Academic journal article Political Research Quarterly

Membership Has Its Privileges: How Voluntary Groups Exacerbate the Participatory Bias

Academic journal article Political Research Quarterly

Membership Has Its Privileges: How Voluntary Groups Exacerbate the Participatory Bias

Article excerpt

It is well established that individuals who belong to voluntary associations are more likely to participate in democratic politics. This article examines the possibility that the participation-promoting aspects of America's nonpolitical voluntary organizations are not experienced equally by all members. Not only are privileged Americans more likely to join nonpolitical voluntary organizations, but they are more likely to benefit from their membership after the point of joining. The participation-promoting benefits of membership accrue disproportionately to white, male, wealthy, and well-educated members, thus reinforcing participatory stratification. Evidence suggests that stratification results from both member and leader choices and behaviors.

Keywords: public opinion; political participation; civic engagement

(ProQuest: ... denotes formulae omitted.)

Ever since Tocqueville's nineteenth-century visit to theUnited States, voluntary organizations have been hailed for promoting democratic stability. They foster support for democratic norms, promote cooperation and problem solving, and teach skills applicable to democratic politics. By using parliamentary procedure, electing officers, and engaging in fund-raising, members become familiar with the essential elements of political participation. They are thus more likely to engage in actual political activities, such as voting, campaigning, and attending public meetings and political events.

If group members are more likely to vote, contact government officials, and campaign, democracy seems well served. But what if organizations are inegalitarian in their promotion of participation? If only certain members realize the participation-promoting properties of group activity, voluntary groups may actually reinforce existing biases in political participation-biases known to favor Americans of privilege (Campbell, Gurin, and Miller 1954; Berelson, Lazarsfeld, and McPhee 1954; Milbrath 1965; Verba and Nie 1972; Wolfinger and Rosenstone 1980; Rosenstone and Hansen 1993; Verba, Schlozman, and Brady 1995).

This article scrutinizes the link between voluntary group activity and political participation and finds that all members are not created equal when it comes to realizing the participation-promoting effects of nonpolitical voluntary groups. Although some have suggested that the benefits of membership are not enjoyed equally by all members (Verba, Schlozman, and Brady 1995; Burns, Schlozman, and Verba 2001), the extent of distortion has not been made clear. Nor has sufficient theoretical attention been paid to causes of distortion in the experiences of voluntary group members.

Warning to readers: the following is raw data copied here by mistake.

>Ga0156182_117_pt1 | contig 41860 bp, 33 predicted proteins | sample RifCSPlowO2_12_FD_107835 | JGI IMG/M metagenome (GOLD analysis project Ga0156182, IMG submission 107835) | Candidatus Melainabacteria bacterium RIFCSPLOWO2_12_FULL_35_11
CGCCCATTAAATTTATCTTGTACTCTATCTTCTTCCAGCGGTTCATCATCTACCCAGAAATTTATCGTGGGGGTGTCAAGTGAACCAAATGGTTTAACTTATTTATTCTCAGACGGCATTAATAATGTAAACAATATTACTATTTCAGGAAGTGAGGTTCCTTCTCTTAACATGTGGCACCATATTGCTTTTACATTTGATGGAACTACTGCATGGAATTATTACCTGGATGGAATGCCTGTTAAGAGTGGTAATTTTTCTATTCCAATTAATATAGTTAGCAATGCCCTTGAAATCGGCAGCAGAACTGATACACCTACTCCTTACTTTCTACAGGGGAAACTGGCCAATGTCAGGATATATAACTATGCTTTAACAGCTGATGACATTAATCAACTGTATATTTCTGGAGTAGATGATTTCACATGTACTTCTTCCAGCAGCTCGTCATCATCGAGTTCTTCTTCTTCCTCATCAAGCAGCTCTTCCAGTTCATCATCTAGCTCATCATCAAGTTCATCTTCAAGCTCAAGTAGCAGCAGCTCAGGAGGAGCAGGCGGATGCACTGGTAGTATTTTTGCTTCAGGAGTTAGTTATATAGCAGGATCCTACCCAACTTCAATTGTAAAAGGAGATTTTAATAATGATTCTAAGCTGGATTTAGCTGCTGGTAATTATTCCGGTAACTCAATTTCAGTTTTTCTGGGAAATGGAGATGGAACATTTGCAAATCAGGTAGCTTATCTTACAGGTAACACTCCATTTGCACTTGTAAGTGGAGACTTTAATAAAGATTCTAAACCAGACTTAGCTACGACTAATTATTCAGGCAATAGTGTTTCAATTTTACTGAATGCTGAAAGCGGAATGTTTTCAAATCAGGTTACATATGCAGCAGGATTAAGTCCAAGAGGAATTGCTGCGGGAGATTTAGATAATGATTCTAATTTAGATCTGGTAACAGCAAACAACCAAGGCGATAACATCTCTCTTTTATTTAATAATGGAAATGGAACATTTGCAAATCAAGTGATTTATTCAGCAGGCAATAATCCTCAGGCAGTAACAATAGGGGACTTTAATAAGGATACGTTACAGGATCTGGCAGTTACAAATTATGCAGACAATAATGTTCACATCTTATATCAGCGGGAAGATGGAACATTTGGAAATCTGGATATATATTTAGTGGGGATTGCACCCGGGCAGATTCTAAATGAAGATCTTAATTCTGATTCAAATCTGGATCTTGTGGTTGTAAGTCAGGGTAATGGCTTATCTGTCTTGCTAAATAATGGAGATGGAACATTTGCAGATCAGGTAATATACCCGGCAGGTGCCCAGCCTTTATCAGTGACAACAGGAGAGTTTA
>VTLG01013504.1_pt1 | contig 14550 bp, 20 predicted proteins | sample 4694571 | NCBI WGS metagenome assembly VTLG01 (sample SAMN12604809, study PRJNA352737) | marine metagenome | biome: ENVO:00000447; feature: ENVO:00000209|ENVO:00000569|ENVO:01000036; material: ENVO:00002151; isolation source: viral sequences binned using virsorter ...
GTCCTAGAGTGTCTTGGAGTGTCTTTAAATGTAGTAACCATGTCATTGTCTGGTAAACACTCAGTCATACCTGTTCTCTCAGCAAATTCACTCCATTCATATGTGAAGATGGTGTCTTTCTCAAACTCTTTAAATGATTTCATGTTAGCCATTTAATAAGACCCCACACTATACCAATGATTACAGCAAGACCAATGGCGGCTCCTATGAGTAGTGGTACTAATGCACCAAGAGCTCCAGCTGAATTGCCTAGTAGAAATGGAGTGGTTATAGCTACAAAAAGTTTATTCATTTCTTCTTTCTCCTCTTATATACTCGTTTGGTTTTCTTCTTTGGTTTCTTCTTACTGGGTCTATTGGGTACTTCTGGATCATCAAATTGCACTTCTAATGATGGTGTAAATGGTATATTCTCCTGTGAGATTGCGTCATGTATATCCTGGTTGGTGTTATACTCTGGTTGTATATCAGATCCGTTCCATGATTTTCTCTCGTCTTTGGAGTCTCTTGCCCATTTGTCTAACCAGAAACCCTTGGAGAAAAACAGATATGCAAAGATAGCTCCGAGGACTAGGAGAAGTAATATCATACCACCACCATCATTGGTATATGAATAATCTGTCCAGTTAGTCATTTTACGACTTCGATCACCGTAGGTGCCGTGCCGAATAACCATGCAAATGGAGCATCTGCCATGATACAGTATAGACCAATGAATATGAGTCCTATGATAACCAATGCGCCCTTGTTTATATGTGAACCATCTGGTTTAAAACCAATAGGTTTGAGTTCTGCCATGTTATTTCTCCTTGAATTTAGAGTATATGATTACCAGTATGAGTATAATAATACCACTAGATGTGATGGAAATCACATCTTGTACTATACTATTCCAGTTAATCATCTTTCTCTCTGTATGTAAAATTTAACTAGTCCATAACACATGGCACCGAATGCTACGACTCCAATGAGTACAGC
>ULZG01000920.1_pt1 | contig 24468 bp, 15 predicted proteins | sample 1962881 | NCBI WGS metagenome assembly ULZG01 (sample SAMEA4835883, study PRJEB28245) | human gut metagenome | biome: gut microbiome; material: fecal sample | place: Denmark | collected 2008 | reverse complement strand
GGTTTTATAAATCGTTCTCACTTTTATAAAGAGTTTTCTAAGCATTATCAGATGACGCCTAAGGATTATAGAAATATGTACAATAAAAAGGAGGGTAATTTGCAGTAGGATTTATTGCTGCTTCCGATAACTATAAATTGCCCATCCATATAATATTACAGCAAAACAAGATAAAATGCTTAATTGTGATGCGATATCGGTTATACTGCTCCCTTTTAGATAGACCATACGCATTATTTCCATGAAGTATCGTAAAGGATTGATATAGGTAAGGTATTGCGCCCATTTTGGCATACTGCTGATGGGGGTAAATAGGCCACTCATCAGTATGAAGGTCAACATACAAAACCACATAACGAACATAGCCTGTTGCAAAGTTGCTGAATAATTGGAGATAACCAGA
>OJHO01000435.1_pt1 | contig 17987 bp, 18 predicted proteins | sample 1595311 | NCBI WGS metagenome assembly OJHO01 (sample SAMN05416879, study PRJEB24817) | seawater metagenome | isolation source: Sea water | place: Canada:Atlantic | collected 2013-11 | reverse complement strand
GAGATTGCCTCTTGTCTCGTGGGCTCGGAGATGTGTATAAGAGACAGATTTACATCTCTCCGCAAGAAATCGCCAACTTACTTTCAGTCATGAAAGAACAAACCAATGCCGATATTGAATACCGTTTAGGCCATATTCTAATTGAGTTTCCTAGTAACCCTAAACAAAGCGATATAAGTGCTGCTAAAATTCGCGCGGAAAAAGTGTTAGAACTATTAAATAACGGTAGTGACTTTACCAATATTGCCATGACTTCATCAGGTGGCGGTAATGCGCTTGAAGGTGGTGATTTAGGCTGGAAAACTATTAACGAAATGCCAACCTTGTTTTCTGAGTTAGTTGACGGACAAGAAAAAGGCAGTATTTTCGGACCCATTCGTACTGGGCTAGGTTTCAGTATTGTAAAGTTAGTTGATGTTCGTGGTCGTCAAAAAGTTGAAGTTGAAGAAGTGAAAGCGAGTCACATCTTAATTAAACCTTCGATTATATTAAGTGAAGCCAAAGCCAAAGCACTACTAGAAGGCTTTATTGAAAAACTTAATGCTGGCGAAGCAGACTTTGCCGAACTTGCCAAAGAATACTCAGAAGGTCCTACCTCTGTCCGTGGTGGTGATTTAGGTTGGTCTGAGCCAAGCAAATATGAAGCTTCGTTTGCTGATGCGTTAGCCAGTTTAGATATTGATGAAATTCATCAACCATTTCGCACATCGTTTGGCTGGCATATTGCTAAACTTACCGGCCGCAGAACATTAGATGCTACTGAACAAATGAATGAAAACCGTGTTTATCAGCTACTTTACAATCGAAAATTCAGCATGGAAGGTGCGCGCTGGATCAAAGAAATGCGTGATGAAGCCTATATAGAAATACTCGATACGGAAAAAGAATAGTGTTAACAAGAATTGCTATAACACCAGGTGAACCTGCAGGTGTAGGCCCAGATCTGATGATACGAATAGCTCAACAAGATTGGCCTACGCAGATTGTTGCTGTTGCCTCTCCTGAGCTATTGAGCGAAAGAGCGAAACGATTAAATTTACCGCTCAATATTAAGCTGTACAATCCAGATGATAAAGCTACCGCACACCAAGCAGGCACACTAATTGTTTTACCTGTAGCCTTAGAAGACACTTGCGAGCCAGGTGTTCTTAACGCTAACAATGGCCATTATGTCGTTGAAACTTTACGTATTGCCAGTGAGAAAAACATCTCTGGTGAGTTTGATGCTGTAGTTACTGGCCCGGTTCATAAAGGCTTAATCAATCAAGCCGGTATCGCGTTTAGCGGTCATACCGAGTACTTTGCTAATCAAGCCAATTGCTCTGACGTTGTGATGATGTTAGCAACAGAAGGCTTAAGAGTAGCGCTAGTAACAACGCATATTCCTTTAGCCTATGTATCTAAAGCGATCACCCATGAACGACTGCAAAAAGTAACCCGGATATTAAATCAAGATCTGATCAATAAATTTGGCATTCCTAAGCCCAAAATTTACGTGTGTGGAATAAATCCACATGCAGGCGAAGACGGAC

Two sets of theories are advanced in this article to explain the phenomenon. A set of member-based theories asserts thatmembers themselves behave inways that create disparities in the enjoyment of the group's participation- promoting properties.A set of leader-based theories draws on rational choice theory, particularly the theory of "rational prospecting" (Brady, Schlozman, and Verba 1999), to explain the manner in which political elites seek people to vote, campaign, and give money to political causes. I also consider the possibility that such channeling is a product of discrimination.

A brief review of the literature focuses on studies that address the ways in which voluntary groups may promote exclusion. Drawing on this literature,memberand leader-based theories are advanced to explain disparities in the enjoyment of the participation-promoting aspects of voluntary groups. These are documented in terms of race, gender, education, and income. Specific hypotheses are offered and tested to explain the distortions using data from the 1990 American Citizen Participation Study (CPS; Verba et al. 1995). A final section discusses implications of the results, which clearly suggest that membership has its privileges for some, but not all, members of America's nonpolitical voluntary groups. …

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